cabal install --only

Duncan Coutts duncan.coutts at
Fri Mar 15 16:46:38 CET 2013

On Fri, 2013-03-15 at 12:47 +0100, Mikhail Glushenkov wrote:
> Hi,
> On Fri, Mar 15, 2013 at 8:14 AM, Andres Löh <andres at> wrote:
> >
> > No, please do not remove it. Running install without --only causes all sorts
> > of things to happen, because install is the magic command. The --only flag
> > is for use after you have already run build and really only does the
> > installation, i.e. It behaves comparable to Setup install.
> Yes, I see from the code what it does, it's just that I think that the
> option is obscure and very rarely used. It's not shown in the --help
> output, though, so I guess it's not a big problem.

As other people have pointed out it's rather useful.

The reason it's there is because our UI is confused. It's a wart that
needs fixing not by removing it, but by removing the need for it.

When we had the old "runhaskell Setup {configure,build,install}"
interface then it was clear that the commands acted only on the local
package and only did one step of the process: you had to have done the
other steps first.

When we moved to cabal-install, we wanted automation and a "do
everything" command. So the install command will configure, build and
install. But there isn't a proper dependency mechanism and there isn't a
proper tracking of configuration state. So install always reconfigures,
loosing any configuration you did previously with cabal configure. So
that means if you do: cabal {configure --blah,build,install} then you
loose that --blah config. So because of that one does sometimes want a
--only. It's hidden because it's not official UI.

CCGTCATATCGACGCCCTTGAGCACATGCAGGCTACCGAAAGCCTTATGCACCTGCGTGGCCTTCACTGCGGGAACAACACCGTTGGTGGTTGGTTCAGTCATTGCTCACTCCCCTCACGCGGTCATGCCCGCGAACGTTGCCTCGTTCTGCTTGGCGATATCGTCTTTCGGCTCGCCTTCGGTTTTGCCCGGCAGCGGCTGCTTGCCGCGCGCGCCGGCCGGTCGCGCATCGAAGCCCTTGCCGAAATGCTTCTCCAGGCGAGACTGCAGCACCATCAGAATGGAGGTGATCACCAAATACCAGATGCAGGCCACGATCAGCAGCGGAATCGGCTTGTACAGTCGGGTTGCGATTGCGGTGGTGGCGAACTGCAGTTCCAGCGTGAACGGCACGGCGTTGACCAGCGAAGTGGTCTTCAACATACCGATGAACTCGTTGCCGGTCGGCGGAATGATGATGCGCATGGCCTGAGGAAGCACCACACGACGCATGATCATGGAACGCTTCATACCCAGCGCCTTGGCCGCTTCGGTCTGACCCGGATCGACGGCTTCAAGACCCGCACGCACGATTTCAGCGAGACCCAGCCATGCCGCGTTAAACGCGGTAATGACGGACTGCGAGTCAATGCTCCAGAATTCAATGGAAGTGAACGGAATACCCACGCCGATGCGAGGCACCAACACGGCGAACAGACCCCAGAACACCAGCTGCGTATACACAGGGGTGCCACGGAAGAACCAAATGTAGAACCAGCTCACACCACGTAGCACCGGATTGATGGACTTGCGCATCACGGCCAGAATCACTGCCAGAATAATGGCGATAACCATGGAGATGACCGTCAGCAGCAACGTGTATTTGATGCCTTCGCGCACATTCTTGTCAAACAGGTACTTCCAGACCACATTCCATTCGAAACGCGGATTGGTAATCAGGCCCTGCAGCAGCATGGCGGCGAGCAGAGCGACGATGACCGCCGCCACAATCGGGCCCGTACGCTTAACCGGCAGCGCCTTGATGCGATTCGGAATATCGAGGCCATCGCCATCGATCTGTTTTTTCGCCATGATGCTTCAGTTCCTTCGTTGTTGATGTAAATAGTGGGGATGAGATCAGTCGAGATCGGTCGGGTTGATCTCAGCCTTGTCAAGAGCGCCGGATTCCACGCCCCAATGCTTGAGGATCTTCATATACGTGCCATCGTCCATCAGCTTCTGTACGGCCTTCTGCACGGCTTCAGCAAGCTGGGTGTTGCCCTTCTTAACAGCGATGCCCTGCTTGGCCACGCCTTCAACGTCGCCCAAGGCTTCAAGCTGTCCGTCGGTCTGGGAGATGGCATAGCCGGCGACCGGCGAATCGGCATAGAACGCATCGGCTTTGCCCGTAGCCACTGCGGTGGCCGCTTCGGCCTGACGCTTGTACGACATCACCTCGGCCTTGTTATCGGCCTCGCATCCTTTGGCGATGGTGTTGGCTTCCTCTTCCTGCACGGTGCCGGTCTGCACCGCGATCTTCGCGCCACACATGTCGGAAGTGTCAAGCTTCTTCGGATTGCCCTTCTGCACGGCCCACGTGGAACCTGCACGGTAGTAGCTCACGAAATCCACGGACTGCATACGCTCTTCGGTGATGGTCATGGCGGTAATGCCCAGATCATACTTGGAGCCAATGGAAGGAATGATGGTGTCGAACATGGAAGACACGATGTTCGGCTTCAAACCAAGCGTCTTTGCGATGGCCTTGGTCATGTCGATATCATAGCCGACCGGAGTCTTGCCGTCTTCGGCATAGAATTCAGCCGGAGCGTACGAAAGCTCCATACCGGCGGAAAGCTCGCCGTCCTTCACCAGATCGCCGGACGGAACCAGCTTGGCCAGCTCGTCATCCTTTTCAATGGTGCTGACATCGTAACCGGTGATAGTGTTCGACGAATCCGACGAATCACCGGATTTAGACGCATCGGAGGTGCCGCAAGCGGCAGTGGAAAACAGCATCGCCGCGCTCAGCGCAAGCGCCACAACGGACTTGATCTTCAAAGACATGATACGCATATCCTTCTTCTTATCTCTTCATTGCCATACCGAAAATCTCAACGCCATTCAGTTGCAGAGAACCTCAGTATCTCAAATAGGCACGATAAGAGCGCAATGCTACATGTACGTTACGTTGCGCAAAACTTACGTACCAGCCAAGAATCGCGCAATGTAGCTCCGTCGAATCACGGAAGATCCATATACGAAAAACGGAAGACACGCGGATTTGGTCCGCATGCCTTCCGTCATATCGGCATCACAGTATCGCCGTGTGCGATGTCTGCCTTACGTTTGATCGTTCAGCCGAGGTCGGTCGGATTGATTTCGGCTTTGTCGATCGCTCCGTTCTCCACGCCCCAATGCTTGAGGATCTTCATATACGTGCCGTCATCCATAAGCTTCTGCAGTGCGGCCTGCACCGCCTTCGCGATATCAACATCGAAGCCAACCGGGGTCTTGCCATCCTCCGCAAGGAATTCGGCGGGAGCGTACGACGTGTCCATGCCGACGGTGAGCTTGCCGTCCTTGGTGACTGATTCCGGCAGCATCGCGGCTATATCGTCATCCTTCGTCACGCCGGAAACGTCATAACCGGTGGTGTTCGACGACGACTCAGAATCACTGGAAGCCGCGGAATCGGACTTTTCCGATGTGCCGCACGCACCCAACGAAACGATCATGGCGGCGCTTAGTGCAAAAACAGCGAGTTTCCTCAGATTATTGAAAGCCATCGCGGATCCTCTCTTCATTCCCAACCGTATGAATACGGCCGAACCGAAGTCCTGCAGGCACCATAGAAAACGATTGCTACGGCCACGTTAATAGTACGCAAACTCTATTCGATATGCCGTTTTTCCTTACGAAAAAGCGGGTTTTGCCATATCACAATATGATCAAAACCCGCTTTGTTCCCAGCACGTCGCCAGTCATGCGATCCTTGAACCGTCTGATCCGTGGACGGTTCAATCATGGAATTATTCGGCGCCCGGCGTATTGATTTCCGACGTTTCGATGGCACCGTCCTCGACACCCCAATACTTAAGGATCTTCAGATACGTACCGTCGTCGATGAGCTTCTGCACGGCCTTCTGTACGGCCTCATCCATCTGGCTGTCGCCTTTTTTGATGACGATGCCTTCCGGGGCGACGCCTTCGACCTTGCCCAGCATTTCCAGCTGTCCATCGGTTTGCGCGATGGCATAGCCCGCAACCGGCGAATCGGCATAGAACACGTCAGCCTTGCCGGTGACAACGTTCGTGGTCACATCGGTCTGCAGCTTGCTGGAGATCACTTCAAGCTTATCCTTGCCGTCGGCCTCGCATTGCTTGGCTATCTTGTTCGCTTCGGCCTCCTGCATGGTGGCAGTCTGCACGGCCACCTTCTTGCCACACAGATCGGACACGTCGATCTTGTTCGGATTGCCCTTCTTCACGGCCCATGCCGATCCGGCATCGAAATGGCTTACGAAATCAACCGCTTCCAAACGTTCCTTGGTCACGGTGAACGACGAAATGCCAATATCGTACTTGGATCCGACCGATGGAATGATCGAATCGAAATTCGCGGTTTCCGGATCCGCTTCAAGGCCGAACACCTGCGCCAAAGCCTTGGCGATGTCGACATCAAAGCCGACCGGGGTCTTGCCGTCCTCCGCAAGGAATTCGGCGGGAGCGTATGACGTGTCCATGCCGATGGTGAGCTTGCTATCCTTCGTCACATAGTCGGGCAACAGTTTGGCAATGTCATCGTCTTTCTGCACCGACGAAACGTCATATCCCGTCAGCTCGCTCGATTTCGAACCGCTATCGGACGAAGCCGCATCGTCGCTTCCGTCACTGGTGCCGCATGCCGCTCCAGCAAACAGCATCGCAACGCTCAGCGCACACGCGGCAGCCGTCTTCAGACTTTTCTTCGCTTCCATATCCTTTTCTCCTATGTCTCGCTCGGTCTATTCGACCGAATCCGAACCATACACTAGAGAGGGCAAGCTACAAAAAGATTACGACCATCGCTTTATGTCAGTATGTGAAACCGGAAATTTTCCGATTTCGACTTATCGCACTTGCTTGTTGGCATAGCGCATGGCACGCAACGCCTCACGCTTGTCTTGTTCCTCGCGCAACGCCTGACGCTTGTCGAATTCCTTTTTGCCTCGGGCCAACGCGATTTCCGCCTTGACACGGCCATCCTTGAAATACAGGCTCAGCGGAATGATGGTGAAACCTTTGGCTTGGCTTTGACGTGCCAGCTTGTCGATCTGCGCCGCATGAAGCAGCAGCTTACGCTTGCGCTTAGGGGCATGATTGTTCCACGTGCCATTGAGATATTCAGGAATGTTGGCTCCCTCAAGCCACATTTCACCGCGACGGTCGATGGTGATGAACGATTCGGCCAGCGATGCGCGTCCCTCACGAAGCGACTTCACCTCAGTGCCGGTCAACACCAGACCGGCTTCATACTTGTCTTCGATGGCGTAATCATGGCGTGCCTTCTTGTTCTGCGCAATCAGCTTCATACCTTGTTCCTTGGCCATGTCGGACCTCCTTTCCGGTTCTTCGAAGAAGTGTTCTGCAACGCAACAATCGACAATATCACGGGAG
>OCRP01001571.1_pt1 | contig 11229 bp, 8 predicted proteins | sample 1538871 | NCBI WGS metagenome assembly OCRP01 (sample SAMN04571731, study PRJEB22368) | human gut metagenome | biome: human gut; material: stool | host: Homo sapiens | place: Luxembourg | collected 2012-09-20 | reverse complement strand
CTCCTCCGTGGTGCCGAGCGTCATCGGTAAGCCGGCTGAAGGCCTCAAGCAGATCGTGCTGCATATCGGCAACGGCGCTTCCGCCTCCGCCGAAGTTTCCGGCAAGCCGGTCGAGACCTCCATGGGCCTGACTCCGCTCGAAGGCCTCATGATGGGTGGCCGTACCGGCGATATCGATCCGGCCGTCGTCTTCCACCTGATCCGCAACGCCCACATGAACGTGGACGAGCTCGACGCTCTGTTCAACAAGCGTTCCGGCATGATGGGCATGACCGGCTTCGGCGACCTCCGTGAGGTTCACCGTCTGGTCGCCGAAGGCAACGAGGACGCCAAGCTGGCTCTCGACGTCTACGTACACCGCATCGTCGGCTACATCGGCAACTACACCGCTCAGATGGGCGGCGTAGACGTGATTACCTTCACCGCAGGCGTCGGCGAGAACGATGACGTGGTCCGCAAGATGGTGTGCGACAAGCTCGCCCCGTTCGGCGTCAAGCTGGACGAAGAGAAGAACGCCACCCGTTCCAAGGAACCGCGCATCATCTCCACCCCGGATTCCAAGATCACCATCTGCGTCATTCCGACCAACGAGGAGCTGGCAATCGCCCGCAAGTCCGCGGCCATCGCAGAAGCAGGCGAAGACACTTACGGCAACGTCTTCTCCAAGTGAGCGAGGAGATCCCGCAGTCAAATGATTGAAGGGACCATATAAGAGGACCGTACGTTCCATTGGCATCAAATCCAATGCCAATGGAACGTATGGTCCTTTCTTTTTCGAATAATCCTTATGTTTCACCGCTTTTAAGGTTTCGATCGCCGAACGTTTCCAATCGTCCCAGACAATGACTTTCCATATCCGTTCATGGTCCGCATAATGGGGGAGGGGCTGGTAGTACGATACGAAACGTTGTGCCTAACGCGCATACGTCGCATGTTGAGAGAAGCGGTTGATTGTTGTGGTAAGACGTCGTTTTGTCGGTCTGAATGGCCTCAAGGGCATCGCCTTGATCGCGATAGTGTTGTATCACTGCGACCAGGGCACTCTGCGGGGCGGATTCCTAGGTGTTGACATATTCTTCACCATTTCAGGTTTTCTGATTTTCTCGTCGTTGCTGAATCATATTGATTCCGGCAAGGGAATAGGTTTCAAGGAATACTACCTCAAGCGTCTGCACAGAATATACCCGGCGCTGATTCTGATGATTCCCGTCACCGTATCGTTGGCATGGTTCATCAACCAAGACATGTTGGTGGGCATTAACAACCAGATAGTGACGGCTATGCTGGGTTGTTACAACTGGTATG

So what would a proper UI look like here? I think one should consider it
in the new context of sandboxes, or more generally the idea that in
future the cabal command line UI does not act on individual packages in
isolation but on packages in the context of an environment containing a
set of source packages.

So when I'm in an environment and I say configure on a package, that
should save semi-persistently the config settings I give (and do package
dependency analysis, if necessary it should (re)configure the other
source packages in the environment that this one depends on). The build
and install commands should work in a make-like fashion in that they
have to be able to discover/check which packages are up to date
(including if they are configured already, and if we already had an up
to date InstallPlan). So install --only is redundant because install
will do the right thing if you've already configured and built.

And that's of course the reason we still have --only, because we don't
have a proper make-like system for checking if packages are already
configured or built etc.


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